When Alison Woolridge was moving back to Newfoundland from Toronto several years ago, she thought she'd found a home in St. John’s.
But her house inspection uncovered problems, and the deal fell through.
When it did, she asked her agent to get back the $1,000 deposit she had plunked down.
And that's when the trouble began.
Both the vendor and buyer have to sign off before a deposit is returned.
In Woolridge's case, the other party wouldn't sign, leaving her frustrated.
"It seems wrong that there's not some kind of override," Woolridge said.
"If things are discovered in your inspection that are absolutely a deal-breaker, I would think then it should be a given you get your deposit back."
But that’s not the case.
A gap in provincial law means there is no easy way for homebuyers to get their deposits returned when there is a dispute with the vendor — and real-estate companies benefit from the interest that accrues.
Realtors say disputes rarely happen
Realtors say this rarely happens, but if it does, they can't do much about it.
"It's no longer in the hands of the realtor, it’s no longer in the hands of the brokerage, it's no longer in the hands of the real estate association, it's a contractual relationship between the vendor and the purchaser," said Al Stacey, president of the Newfoundland and Labrador Association of Realtors.
"And so when it's there, unfortunately, the only advice I can give now is refer to the courts and get your money back."
But Woolridge says going to court is not an option worth pursuing for everyone.
"Here, $1,000, you may pay that going to court to get your $1,000 [deposit] back. It's not worth your while."
Provincial government looking at issue
Service NL Minister Nick McGrath says the Newfoundland and Labrador government is looking at the issue.
"The legislation is old and under review right now," McGrath said.
'So who's representing me, who's motivating you to get me back my deposit should my real estate transaction go wrong? Who's on the side of the buyer?'—Alison Woolridge
"But I think what that was there for was to protect both the seller and the buyer should something happen, go wrong, during the contract — which very rarely happens I might add."
Realtors think there should be changes.
"If a purchaser puts forward $500 in good faith to purchase, and let's say the deal falls through on financing, then they should have every right to have their money back," Stacey said.
Realtors have recommended the rule be changed so deposits would be returned after two to three months.
McGrath says the review of the legislation is currently at the consultation stage.
Real estate firms get interest
After three years of badgering her agent, Woolridge ultimately managed to get her money back.
But when she finally got her cheque, there was no interest paid.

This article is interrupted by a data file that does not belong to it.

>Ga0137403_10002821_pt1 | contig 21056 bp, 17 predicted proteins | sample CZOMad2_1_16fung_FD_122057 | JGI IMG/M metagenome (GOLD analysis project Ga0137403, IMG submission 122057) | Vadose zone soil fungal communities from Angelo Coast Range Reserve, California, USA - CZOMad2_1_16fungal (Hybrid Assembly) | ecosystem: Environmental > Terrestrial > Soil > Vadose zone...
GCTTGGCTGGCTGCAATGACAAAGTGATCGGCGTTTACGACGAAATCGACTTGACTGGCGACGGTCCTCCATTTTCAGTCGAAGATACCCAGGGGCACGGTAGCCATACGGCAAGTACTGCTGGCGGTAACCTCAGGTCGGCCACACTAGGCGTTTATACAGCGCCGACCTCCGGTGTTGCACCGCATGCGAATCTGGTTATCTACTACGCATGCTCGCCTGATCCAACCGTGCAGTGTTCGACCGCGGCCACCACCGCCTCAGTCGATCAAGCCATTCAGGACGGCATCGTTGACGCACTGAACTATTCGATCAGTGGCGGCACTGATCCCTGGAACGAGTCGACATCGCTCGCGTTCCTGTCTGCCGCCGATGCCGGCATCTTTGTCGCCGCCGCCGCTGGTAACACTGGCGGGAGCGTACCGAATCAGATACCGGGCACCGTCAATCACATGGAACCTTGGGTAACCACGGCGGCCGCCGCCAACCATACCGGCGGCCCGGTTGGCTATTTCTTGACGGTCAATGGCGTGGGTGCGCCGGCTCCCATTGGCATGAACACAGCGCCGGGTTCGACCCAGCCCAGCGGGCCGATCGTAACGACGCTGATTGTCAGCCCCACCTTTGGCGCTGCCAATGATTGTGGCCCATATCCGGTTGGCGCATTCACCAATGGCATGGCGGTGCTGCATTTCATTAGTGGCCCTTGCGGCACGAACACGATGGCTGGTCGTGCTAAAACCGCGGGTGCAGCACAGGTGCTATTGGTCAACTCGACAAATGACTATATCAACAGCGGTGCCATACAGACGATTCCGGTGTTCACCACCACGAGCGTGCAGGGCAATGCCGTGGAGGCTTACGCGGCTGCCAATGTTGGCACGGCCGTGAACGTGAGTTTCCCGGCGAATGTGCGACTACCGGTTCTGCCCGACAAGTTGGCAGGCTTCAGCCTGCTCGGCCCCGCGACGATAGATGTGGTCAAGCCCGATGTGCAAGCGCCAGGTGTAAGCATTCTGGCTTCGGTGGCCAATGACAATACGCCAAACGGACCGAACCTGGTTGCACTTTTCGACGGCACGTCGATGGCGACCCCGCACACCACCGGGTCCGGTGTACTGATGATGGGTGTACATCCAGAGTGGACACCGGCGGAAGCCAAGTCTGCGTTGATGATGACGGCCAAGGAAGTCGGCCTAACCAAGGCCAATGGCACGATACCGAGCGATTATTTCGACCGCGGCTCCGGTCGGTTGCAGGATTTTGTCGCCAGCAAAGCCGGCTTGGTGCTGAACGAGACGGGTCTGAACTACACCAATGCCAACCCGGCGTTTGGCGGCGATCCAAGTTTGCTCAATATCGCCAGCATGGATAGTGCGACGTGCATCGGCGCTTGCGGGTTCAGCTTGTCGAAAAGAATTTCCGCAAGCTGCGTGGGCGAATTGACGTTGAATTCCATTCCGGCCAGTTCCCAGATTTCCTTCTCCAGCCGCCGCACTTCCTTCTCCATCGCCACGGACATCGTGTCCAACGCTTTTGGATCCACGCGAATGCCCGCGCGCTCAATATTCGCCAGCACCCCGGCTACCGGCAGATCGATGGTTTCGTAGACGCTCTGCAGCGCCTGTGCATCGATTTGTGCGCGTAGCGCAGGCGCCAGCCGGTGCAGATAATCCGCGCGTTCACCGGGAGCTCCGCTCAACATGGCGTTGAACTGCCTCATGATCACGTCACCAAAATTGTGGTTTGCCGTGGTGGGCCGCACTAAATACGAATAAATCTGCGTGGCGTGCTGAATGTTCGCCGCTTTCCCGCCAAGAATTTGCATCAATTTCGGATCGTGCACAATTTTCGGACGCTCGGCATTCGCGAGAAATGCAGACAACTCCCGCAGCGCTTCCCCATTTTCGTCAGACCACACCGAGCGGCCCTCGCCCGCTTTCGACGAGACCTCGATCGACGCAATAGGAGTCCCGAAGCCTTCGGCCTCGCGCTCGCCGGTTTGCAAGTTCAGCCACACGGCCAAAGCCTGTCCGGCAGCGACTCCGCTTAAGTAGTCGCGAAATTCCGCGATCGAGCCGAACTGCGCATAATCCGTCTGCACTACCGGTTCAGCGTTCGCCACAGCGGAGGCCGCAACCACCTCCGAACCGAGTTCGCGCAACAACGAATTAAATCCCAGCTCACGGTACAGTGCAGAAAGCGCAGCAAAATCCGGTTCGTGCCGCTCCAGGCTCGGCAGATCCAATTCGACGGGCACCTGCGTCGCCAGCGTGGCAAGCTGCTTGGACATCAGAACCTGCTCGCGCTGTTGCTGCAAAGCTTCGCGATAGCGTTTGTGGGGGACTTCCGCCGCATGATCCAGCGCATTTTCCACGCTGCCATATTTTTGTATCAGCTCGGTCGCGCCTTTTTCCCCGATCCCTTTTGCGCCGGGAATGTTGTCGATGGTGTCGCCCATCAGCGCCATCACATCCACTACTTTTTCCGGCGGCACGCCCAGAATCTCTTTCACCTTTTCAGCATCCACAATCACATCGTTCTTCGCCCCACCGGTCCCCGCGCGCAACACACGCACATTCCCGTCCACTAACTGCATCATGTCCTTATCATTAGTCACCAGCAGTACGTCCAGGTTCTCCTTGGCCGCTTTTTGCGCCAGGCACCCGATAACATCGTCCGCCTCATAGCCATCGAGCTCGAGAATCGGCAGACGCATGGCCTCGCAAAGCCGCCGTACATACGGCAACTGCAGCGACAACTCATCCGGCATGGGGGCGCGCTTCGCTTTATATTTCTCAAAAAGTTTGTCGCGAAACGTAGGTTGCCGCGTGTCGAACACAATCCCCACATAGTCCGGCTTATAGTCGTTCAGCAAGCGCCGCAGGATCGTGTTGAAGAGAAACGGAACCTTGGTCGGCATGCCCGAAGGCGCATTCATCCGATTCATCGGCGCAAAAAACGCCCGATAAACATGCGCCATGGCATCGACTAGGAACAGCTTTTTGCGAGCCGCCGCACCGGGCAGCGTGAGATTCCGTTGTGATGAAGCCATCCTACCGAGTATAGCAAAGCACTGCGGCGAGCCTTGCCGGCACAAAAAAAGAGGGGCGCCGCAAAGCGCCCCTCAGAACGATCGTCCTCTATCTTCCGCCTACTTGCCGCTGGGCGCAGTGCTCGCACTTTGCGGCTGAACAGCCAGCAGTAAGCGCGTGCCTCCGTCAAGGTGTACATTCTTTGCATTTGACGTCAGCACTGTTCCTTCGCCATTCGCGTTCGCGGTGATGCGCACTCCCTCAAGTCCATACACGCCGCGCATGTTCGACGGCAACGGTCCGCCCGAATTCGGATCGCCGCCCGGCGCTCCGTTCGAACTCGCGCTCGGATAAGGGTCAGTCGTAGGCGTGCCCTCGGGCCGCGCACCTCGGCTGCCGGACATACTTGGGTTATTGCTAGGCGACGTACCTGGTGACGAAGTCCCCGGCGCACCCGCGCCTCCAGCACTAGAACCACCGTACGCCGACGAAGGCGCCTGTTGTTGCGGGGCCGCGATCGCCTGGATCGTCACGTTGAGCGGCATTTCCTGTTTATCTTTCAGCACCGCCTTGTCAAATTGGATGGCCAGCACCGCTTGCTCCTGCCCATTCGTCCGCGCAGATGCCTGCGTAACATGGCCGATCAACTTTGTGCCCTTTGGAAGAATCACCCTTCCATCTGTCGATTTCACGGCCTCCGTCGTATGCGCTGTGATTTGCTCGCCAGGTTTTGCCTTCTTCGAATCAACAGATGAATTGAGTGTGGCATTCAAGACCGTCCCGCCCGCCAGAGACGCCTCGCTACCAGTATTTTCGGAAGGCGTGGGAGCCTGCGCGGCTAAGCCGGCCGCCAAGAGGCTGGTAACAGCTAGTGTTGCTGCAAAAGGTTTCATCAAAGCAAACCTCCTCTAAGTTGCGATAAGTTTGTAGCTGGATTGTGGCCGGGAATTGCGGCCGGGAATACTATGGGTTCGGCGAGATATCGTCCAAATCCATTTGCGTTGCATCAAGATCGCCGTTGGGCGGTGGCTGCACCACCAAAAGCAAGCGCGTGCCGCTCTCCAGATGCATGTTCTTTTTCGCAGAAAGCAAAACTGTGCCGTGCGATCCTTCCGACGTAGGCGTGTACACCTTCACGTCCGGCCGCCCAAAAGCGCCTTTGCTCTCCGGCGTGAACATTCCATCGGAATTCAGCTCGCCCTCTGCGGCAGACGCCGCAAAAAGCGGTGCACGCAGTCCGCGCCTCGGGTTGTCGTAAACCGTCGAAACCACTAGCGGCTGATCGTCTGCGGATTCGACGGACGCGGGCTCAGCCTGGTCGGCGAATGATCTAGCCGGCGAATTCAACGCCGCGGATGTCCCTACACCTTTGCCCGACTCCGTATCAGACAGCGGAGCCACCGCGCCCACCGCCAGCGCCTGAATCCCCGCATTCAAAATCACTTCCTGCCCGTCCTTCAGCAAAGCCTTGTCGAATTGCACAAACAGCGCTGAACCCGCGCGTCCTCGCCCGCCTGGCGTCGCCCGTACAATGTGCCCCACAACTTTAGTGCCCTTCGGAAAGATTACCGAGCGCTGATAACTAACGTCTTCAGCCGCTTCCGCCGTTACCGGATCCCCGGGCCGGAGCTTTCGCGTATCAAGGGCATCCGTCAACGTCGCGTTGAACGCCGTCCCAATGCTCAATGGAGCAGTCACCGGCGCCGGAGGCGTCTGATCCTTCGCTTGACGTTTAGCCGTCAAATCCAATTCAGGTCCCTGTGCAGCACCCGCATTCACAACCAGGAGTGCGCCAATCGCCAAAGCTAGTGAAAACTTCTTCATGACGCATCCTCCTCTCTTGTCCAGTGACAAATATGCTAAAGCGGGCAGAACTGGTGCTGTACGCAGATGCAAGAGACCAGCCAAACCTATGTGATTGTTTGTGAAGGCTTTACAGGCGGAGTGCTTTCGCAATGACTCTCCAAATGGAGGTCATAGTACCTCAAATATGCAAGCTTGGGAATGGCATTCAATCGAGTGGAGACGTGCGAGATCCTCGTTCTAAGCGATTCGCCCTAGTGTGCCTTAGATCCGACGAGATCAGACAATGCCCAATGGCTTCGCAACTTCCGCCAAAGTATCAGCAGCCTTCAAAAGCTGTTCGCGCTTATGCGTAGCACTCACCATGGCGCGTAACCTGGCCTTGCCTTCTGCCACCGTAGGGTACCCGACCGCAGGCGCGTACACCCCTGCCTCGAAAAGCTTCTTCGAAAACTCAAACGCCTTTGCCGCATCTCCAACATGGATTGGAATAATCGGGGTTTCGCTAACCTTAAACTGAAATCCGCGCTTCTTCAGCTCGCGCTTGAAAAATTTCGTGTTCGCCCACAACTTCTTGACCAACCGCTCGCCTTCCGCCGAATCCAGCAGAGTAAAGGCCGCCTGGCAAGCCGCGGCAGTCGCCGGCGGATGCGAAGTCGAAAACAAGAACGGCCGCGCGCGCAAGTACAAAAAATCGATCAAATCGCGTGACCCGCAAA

Trust account totals
Below is the amount of money in the top 10 real estate trust accounts, as provided by Service NL.
The total amount reported to date is $3.9 million in accounts containing only deposits.
The province won’t release the names of those associated with specific accounts, citing commercial sensitivity provisions of access-to-information laws.
So, who got that cash?
By law, all deposits go into an interest-bearing trust account managed by individual real estate companies.
If a real estate deal is successful, the money goes towards the purchase of a home.
If the deposit is not returned — in the case of a dispute like that involving Woolridge — it sits there accruing interest to be used by real estate companies.
It wasn't always that way.
For 20 years, the interest went to a real estate foundation, to be used for education and training.
But the Tory government changed the law in 2006, abolishing that foundation.
Now the interest goes directly to real estate companies.
Woolridge finds that offensive.
"It's morally a bit corrupt, because you're not highly motivated to get me back my deposit, because if my deposit doesn't get back to me and it sits in your trust for years and years, you are pocketing the interest off that deposit," she said.
"So who's representing me, who's motivating you to get me back my deposit should my real estate transaction go wrong? Who's on the side of the buyer?"
Realtors say the rules are the rules.
"The brokerages are allowed to use the interest to pay for the expenses that come about as a result of complying with the government, so really we don't have a comment on whether it’s moral or amoral or whatever," Stacey said.
There is a lot of money in trust funds, and legislation requires the accounts to be regularly audited.
According to the government's most recent figures, there is $3.9 million held in trust.
The minister in charge says he’s not surprised by that number.
And while the rules are under review, McGrath there is no timeline for any potential changes.